If your hearing loss is substantial enough, hearing aids might not be a viable solution. For those with severe or complete hearing loss, one option to consider is a cochlear implant.
What Is a Cochlear Implant?
A cochlear implant is different from a hearing aid. A hearing aid processes and amplifies sounds so they can be picked up by the hair cells in your cochlea (inner ear). These cells create impulses for the hearing nerves to send to the brain, which interprets the impulses. The more damaged your hair cells, the more processing and amplification is required to successfully hear with a hearing aid.
A cochlear implant, on the other hand, is made up of several components that work together to completely bypass the hair cells — both intact and damaged — to directly stimulate the hearing nerve. Specifically, an external processor picks up sound and creates digital information, which is transmitted wirelessly to the first implant. This implant uses the digital information to create electrical impulses that travel to the cochlea, where the second implant — a bundle of electrodes — distributes the impulses along the hearing nerve. The impulses continue on to the brain to be interpreted.
Cochlear implants are often a next solution for our patients, when their hearing aids are not providing enough assistance. Many people start by wearing two hearing aids. However, as hearing loss progresses, you may need something more. To improve your hearing performance and help you understand more clearly, you may need to consider a solution that helps you hear your best with both ears. 1,2 For many, a cochlear implant in one ear and a hearing aid in the other can provide a richer more natural hearing experience. 1 This combination is referred to as bimodal hearing.
Signs that hearing aids may not be providing enough benefit
With hearing aids, do you:
- Have difficulty hearing conversations, especially with background noise?
- Often ask people to repeat themselves?
- Often misunderstand what people say?
- Have trouble hearing on the telephone?
- Turn up the volume on the TV louder than others in the room prefer?
- Feel people often mumble when they talk?
- Struggle to hear sounds of nature such as birds chirping or rain falling?
- Find yourself agreeing, smiling or nodding during conversations when you’re not sure what’s been said?
- Regularly withdraw from conversations because it’s too difficult to hear?
- Read lips to understand what people are saying?
Who Can Get a Cochlear Implant?
Cochlear implants are for those who get no or almost no benefit from hearing aids. Adults and children can safely and successfully benefit from cochlear implants, but there a few things to keep in mind:
- Cochlear implants don’t restore hearing — they allow the brain to receive and process sounds.
- The input your brain receives will be different than normal hearing, so you will have to relearn how the new type of input matches up with the sounds you are familiar with.
- This learning process requires patience. It will take time, but you’ll have a team — an audiologist; speech therapist; and ear, nose, and throat doctor — working with you to ensure you’re as successful as possible.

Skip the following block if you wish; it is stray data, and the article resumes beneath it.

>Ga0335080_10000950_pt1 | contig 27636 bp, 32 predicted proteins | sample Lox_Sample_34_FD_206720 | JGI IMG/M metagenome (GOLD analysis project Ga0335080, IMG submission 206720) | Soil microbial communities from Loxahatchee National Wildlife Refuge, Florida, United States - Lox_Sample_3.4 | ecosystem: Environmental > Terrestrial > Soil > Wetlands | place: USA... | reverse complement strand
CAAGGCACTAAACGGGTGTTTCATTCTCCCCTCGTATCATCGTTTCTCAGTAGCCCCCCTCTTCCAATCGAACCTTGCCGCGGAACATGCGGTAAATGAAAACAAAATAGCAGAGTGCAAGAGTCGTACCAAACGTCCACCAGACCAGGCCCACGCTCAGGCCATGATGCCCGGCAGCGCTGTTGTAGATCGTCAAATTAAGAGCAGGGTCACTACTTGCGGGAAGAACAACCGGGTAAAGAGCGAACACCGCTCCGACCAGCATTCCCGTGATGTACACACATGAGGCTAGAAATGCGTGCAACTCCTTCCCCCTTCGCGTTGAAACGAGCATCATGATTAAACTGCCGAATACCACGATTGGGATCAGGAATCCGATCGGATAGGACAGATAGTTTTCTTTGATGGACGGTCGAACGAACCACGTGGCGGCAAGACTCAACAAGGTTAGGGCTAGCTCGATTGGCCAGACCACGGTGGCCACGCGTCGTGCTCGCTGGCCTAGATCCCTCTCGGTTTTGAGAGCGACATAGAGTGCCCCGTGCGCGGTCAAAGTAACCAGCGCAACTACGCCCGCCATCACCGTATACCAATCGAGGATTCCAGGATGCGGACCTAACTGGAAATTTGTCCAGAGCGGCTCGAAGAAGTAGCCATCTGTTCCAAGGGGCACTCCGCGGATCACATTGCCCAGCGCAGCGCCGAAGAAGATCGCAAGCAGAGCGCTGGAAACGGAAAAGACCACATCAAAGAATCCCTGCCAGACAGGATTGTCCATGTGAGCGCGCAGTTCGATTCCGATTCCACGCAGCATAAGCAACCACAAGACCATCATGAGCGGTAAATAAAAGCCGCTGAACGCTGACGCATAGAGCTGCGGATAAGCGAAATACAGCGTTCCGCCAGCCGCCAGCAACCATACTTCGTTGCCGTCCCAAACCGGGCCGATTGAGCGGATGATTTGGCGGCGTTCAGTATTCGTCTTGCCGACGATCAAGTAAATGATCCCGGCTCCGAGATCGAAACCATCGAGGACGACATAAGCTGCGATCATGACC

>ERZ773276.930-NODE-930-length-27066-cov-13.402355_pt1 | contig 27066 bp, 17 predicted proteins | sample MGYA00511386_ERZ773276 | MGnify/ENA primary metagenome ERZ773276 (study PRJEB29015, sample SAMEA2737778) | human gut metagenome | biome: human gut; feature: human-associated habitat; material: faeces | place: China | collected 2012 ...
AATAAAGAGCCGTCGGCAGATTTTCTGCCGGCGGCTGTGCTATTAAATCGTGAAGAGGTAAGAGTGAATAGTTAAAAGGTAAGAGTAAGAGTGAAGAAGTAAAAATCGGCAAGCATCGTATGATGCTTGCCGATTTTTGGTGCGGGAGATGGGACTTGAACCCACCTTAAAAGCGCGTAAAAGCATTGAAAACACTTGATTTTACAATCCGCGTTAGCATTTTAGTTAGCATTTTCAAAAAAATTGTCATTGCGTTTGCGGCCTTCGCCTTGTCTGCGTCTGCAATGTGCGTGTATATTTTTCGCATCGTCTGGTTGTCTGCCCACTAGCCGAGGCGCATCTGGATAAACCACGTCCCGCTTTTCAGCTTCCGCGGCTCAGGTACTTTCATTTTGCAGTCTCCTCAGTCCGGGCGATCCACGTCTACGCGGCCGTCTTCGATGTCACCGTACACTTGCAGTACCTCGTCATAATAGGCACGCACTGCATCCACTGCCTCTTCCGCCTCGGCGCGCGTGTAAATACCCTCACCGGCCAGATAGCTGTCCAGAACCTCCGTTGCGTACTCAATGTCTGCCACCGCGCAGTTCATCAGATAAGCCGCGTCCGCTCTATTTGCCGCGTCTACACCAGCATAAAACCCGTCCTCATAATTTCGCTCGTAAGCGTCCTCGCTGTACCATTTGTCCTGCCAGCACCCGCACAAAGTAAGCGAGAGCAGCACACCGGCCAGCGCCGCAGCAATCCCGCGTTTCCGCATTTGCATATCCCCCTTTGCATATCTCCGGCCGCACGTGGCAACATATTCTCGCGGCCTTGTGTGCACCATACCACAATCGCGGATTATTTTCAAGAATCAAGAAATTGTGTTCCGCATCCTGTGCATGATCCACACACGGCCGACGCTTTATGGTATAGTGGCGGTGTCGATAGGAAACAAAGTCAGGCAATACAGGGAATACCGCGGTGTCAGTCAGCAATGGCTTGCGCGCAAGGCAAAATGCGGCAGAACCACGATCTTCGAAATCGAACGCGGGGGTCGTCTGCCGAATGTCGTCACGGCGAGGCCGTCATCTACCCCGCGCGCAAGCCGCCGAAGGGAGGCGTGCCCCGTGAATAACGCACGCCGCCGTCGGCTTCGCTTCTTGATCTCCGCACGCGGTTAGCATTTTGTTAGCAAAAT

- You’ll need to be motivated — the technology does have a learning curve, and your success depends on your efforts in adapting your technology to the important environments in your lifestyle.
How Do Cochlear Implants Work?
What Are the Different Types of Cochlear Implants?
The basics are the same for all cochlear implants — an external processor captures sound, it’s sent digitally to an implant that sends electrical impulses to a second implant in the cochlea, and the impulses are distributed along the hearing nerve.
However, there are different setups for the external portion. Traditionally, the microphone and speech processor look like a behind-the-ear hearing aid. They are connected by a wire to the transmitter, which sits against your scalp and stays in place by way of a magnet in the first implant.
Another setup, especially for children, is an on-body microphone and processor that attach to, for example, the child’s clothing. As in the behind-the-ear setup, a wire then attaches the processor to a transmitter that sits on the scalp.
A third type of cochlear implant has the microphone, processor, and transmitter all in one unit that sits on the scalp, secured by a magnet, so there’s no behind-the-ear unit or wires.
What Brands of Cochlear Implant Do You Offer?
Cochlear is the pioneer of the first commercially available cochlear implant. Their two families of products are the Nucleus® and the Kanso®. Cochlear is notable for their off-the-ear sound processor option, which, as mentioned above, has the microphone, processor, and transmitter in one wireless unit that secures to the scalp.
Their Nucleus® line includes traditional cochlear implants as well as a Cochlear Hybrid Hearing option, a combination of a cochlear implant and a traditional hearing aid. The hybrid technology, which is only appropriate for certain kinds of hearing loss, leverages the natural hearing you may still have while using cochlear implant technology to bypass damaged areas of the inner ear.
Image provided courtesy of Cochlear Americas, © 2014 Cochlear Americas
How Do I Know if I’m a Good Candidate for Cochlear Implants?
An audiologist at our Rancho Cucamonga, CA and our Claremont, CA offices can perform an extensive auditory evaluation to determine whether you’re a good candidate. If so, they’ll work in conjunction with an otologist to determine if you meet certain physical and balance requirements.
Once the procedure is over, our audiologist partners with you through the placement of the technology and all the follow-ups and adjustments. A cochlear implant isn’t just a procedure — it’s a relationship between you and your audiologist. They’ll be on the journey with you, testing and adjusting your technology and encouraging you as you gain new successes in your hearing.